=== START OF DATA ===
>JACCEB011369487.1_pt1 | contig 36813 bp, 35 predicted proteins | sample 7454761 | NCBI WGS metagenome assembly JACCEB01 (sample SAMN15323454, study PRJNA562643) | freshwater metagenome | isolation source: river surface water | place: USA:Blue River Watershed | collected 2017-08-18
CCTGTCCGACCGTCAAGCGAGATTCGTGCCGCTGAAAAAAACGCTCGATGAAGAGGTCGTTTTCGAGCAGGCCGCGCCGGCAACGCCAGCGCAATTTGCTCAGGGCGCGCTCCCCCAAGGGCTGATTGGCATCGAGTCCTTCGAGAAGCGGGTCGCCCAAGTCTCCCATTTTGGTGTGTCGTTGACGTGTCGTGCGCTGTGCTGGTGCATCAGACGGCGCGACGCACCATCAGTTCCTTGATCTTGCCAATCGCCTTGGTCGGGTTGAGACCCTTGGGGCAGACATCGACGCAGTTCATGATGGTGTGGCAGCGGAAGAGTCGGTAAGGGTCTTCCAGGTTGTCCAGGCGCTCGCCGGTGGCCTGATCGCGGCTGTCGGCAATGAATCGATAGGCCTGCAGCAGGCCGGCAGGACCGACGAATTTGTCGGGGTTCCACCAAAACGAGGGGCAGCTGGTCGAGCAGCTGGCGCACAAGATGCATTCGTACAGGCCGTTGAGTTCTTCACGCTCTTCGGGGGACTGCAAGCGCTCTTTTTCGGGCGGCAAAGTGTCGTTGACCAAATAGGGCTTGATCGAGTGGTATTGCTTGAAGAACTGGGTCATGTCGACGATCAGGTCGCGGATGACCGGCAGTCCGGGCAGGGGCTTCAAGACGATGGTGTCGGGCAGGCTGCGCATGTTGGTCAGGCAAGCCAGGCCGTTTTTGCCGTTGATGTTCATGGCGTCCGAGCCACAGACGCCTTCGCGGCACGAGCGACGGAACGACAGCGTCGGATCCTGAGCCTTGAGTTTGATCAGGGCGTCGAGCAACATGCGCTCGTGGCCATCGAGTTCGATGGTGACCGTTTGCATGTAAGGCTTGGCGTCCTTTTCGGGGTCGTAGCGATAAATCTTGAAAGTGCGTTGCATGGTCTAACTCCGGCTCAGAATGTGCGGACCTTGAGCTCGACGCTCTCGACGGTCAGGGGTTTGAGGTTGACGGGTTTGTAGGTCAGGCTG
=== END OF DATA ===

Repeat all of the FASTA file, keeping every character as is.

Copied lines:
>JACCEB011369487.1_pt1 | contig 36813 bp, 35 predicted proteins | sample 7454761 | NCBI WGS metagenome assembly JACCEB01 (sample SAMN15323454, study PRJNA562643) | freshwater metagenome | isolation source: river surface water | place: USA:Blue River Watershed | collected 2017-08-18
CCTGTCCGACCGTCAAGCGAGATTCGTGCCGCTGAAAAAAACGCTCGATGAAGAGGTCGTTTTCGAGCAGGCCGCGCCGGCAACGCCAGCGCAATTTGCTCAGGGCGCGCTCCCCCAAGGGCTGATTGGCATCGAGTCCTTCGAGAAGCGGGTCGCCCAAGTCTCCCATTTTGGTGTGTCGTTGACGTGTCGTGCGCTGTGCTGGTGCATCAGACGGCGCGACGCACCATCAGTTCCTTGATCTTGCCAATCGCCTTGGTCGGGTTGAGACCCTTGGGGCAGACATCGACGCAGTTCATGATGGTGTGGCAGCGGAAGAGTCGGTAAGGGTCTTCCAGGTTGTCCAGGCGCTCGCCGGTGGCCTGATCGCGGCTGTCGGCAATGAATCGATAGGCCTGCAGCAGGCCGGCAGGACCGACGAATTTGTCGGGGTTCCACCAAAACGAGGGGCAGCTGGTCGAGCAGCTGGCGCACAAGATGCATTCGTACAGGCCGTTGAGTTCTTCACGCTCTTCGGGGGACTGCAAGCGCTCTTTTTCGGGCGGCAAAGTGTCGTTGACCAAATAGGGCTTGATCGAGTGGTATTGCTTGAAGAACTGGGTCATGTCGACGATCAGGTCGCGGATGACCGGCAGTCCGGGCAGGGGCTTCAAGACGATGGTGTCGGGCAGGCTGCGCATGTTGGTCAGGCAAGCCAGGCCGTTTTTGCCGTTGATGTTCATGGCGTCCGAGCCACAGACGCCTTCGCGGCACGAGCGACGGAACGACAGCGTCGGATCCTGAGCCTTGAGTTTGATCAGGGCGTCGAGCAACATGCGCTCGTGGCCATCGAGTTCGATGGTGACCGTTTGCATGTAAGGCTTGGCGTCCTTTTCGGGGTCGTAGCGATAAATCTTGAAAGTGCGTTGCATGGTCTAACTCCGGCTCAGAATGTGCGGACCTTGAGCTCGACGCTCTCGACGGTCAGGGGTTTGAGGTTGACGGGTTTGTAGGTCAGGCTG